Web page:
Personal Reflections on the Indian Residential Schools Compensation Process: a lesson in advancing equality, diversity, & inclusion | CPDonline.ca

Personal Reflections on the Indian Residential Schools Compensation Process: a lesson in advancing equality, diversity, and inclusion

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Credits
Substantive: 0.25
15 minutes
Equality, Diversity and Inclusion: 1.0
1 hour
Published
2020
Presenter(s)
Michael Bay
Source
Toronto Lawyers Association (TLA)
Provider
CPDOnline.ca
Language
English
Length
75 minutes
Price
$109.00 plus tax

This talk will give insight into where survivors came from, what they experienced at school and how their lives were affected. Also canvassed will be cultural competence and issues around listening skills, humility, open-mindedness and respect. Patience in dealing with individuals who are culturally predisposed to think deeply before answering will be addressed.

The LSO guidelines for lawyers representing residential school survivors will be discussed.

Presenters

Michael Bay

Michael Bay, a former adjudicator with the Indian Residential Schools Adjudication Secretariat, speaking in his personal capacity.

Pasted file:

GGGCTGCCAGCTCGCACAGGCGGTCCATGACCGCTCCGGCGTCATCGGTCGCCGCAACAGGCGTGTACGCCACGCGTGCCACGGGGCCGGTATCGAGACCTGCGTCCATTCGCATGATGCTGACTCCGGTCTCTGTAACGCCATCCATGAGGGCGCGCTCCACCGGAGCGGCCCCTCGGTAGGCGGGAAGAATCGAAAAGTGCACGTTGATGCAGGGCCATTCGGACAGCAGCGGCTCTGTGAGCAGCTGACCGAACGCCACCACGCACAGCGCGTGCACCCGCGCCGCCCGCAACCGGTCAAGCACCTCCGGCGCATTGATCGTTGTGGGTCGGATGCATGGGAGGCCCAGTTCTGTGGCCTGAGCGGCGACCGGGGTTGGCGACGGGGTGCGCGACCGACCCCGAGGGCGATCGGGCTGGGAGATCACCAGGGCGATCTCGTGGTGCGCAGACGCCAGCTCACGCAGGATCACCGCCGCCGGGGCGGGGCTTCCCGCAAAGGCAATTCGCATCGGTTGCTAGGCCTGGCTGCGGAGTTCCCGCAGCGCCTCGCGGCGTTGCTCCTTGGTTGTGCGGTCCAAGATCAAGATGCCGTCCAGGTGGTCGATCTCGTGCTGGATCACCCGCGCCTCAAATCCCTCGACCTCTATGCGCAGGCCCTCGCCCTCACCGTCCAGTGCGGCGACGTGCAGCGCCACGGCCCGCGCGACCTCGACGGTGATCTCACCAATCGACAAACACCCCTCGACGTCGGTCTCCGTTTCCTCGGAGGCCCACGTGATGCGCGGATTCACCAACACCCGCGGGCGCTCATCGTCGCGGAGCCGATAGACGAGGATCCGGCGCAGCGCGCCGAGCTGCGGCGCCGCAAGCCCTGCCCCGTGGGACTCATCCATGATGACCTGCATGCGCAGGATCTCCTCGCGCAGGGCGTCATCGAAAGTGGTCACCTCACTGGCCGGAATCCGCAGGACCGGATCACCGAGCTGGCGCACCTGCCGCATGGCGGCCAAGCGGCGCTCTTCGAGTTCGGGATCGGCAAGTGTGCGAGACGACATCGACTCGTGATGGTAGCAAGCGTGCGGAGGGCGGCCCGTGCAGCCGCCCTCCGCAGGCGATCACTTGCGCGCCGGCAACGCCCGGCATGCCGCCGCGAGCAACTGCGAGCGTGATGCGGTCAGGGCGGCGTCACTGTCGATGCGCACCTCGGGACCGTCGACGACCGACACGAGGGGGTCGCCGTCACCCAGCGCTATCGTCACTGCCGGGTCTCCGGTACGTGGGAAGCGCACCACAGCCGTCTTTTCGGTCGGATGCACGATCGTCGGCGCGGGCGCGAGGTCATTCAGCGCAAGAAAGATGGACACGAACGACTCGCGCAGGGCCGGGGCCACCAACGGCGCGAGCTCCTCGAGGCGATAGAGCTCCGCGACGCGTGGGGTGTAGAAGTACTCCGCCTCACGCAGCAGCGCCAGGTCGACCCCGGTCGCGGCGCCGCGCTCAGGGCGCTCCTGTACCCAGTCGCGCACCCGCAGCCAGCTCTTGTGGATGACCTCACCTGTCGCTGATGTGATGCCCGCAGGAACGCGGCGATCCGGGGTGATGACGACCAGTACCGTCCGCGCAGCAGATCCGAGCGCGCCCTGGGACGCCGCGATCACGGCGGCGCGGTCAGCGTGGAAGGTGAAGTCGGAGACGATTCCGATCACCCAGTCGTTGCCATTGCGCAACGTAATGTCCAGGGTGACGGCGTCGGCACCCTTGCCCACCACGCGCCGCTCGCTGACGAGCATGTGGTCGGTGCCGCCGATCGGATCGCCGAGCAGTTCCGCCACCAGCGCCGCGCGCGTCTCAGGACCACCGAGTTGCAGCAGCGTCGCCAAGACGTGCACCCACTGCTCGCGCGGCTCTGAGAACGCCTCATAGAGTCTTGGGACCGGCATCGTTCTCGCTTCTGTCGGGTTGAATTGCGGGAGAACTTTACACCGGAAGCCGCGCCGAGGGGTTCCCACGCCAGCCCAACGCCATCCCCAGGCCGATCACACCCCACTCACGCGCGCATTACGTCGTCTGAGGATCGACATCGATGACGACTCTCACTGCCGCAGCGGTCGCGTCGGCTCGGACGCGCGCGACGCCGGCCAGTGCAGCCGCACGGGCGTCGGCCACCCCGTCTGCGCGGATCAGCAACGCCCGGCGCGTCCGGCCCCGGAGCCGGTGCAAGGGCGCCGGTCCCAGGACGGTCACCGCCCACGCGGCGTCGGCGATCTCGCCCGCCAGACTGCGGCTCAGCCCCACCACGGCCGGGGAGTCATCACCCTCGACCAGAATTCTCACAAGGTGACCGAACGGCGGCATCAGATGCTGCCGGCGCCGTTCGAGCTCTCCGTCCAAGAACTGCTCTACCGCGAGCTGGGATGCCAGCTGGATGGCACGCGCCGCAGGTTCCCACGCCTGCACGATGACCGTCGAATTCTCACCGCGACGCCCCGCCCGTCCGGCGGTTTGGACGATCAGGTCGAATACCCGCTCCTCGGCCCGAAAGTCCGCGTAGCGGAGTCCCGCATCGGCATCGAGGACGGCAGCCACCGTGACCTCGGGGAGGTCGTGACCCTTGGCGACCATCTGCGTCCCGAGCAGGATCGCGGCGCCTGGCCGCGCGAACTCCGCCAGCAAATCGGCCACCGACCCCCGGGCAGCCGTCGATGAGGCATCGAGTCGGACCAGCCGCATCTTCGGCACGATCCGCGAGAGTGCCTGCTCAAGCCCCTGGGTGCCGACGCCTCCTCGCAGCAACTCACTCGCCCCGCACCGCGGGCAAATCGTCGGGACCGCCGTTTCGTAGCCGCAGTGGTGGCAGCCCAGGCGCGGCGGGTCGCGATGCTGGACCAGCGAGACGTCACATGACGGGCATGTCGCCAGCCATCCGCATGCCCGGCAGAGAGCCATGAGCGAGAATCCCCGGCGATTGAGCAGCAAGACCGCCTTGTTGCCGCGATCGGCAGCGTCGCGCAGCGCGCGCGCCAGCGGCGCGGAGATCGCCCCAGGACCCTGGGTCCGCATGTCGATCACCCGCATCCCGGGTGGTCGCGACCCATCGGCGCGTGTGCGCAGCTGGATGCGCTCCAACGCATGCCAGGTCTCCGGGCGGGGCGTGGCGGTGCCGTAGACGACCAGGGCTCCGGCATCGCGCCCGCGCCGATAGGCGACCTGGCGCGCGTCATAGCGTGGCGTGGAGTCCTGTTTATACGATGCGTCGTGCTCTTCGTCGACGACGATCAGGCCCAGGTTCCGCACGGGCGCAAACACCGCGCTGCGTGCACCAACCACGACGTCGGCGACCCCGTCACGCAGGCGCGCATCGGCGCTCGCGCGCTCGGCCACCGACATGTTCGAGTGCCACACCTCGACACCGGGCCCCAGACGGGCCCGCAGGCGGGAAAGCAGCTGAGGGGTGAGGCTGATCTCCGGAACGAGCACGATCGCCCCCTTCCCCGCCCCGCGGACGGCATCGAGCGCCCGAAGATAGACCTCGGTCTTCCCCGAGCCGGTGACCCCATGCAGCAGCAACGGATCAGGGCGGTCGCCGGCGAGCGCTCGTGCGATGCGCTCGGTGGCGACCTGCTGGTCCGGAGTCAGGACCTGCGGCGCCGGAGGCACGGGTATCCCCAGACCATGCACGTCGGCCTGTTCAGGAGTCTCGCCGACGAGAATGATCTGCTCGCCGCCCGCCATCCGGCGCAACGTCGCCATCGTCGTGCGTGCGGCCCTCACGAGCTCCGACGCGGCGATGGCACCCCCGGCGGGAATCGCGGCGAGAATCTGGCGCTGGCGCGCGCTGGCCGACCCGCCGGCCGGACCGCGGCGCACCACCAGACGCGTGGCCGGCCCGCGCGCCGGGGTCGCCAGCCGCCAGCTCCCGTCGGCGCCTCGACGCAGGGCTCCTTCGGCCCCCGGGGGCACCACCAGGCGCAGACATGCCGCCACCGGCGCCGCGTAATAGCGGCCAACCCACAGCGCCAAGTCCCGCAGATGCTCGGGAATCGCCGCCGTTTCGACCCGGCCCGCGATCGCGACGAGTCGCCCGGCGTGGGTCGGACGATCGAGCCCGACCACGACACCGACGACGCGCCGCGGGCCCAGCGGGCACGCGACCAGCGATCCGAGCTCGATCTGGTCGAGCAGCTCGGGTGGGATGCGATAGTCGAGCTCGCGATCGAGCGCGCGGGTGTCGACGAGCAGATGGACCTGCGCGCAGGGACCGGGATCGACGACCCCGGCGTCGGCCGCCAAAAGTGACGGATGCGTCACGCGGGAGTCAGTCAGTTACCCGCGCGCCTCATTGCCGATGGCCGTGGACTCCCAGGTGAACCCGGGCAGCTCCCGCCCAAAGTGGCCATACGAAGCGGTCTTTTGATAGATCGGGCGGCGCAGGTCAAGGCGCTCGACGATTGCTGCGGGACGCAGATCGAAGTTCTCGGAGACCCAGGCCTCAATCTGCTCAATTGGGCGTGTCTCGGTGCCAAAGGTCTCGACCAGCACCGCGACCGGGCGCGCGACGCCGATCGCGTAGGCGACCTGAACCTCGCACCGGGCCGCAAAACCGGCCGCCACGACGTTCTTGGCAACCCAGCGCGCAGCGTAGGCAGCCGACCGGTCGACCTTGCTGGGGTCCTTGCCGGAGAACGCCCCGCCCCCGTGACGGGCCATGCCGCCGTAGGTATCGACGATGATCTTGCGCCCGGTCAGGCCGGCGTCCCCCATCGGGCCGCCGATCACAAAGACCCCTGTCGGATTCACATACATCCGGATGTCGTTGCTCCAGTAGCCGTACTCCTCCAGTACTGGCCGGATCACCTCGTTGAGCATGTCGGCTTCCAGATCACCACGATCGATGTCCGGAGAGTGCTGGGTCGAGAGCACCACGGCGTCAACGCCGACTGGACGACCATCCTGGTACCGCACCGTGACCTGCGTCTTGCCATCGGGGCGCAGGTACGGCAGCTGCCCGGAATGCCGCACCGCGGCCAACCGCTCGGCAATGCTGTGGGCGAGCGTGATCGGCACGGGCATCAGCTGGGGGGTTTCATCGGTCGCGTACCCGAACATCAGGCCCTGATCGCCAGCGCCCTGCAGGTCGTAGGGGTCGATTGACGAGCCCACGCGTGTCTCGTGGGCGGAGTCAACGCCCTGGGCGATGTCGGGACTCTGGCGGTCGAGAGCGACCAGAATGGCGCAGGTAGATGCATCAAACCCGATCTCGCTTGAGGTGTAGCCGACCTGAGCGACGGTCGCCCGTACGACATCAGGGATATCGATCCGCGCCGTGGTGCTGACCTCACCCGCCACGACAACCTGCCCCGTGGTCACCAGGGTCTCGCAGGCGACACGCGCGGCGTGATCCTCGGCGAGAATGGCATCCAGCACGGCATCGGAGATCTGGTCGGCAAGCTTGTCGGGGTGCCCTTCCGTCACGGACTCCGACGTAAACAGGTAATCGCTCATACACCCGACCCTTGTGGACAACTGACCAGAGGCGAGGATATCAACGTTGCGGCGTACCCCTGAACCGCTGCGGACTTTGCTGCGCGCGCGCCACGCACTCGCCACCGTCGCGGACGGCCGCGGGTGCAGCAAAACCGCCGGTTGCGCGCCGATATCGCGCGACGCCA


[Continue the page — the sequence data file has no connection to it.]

Lawyer Michael Bay spent a decade adjudicating the sexual and serious physical abuse claims residential school survivors. He heard over 600 cases from Vancouver Island to the Northern tip of Baffin Island. In preparing for each case, he received voluminous archival materials on each school as well as a lifetime of health, education and other records of the Claimant. A full day was set aside for him to question the Claimant about their life before residential school, their experience at school including the abuse, and the effect that that experience had on them, their family and their community.

Prior to his residential school work, Mr. Bay was the founding Chair of the Consent and Capacity Board. He is also an experienced adult educator, has published dozens of journal articles and delivered many hundreds of presentations in professional setting in Canada and abroad to health care professionals, judicial officers, lawyers and police. He is an associate professor (PT) in the Department of Psychiatry and Neurosciences at McMaster University and adjunct professor of nursing at the University of Toronto.

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